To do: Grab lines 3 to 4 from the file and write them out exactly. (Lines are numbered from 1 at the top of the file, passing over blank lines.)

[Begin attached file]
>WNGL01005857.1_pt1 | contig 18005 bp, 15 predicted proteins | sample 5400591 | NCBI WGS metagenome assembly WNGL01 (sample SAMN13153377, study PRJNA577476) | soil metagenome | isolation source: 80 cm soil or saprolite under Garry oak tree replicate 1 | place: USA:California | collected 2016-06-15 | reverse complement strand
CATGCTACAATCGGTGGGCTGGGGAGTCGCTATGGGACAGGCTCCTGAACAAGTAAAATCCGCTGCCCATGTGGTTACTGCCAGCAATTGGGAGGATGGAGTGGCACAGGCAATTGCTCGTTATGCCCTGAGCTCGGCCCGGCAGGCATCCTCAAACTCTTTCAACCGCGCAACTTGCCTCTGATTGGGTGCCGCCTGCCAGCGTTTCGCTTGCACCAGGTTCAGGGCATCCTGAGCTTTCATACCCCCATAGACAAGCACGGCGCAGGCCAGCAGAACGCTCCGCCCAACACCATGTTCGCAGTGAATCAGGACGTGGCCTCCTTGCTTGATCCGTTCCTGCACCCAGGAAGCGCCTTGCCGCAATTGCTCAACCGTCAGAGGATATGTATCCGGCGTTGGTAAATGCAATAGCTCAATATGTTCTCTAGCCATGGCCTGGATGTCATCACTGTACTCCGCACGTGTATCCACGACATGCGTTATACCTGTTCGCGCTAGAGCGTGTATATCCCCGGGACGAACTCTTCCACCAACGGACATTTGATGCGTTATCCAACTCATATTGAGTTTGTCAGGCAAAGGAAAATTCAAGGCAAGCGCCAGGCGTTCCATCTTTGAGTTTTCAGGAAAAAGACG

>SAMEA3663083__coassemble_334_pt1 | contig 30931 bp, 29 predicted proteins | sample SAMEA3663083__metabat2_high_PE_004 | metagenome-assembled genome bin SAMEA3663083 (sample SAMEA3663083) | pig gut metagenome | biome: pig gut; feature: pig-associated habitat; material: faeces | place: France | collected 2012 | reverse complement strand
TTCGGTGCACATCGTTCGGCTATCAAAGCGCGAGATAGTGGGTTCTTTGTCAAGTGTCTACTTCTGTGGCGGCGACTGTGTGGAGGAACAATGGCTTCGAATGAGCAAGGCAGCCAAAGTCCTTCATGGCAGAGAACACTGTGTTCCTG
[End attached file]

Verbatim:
>SAMEA3663083__coassemble_334_pt1 | contig 30931 bp, 29 predicted proteins | sample SAMEA3663083__metabat2_high_PE_004 | metagenome-assembled genome bin SAMEA3663083 (sample SAMEA3663083) | pig gut metagenome | biome: pig gut; feature: pig-associated habitat; material: faeces | place: France | collected 2012 | reverse complement strand
TTCGGTGCACATCGTTCGGCTATCAAAGCGCGAGATAGTGGGTTCTTTGTCAAGTGTCTACTTCTGTGGCGGCGACTGTGTGGAGGAACAATGGCTTCGAATGAGCAAGGCAGCCAAAGTCCTTCATGGCAGAGAACACTGTGTTCCTG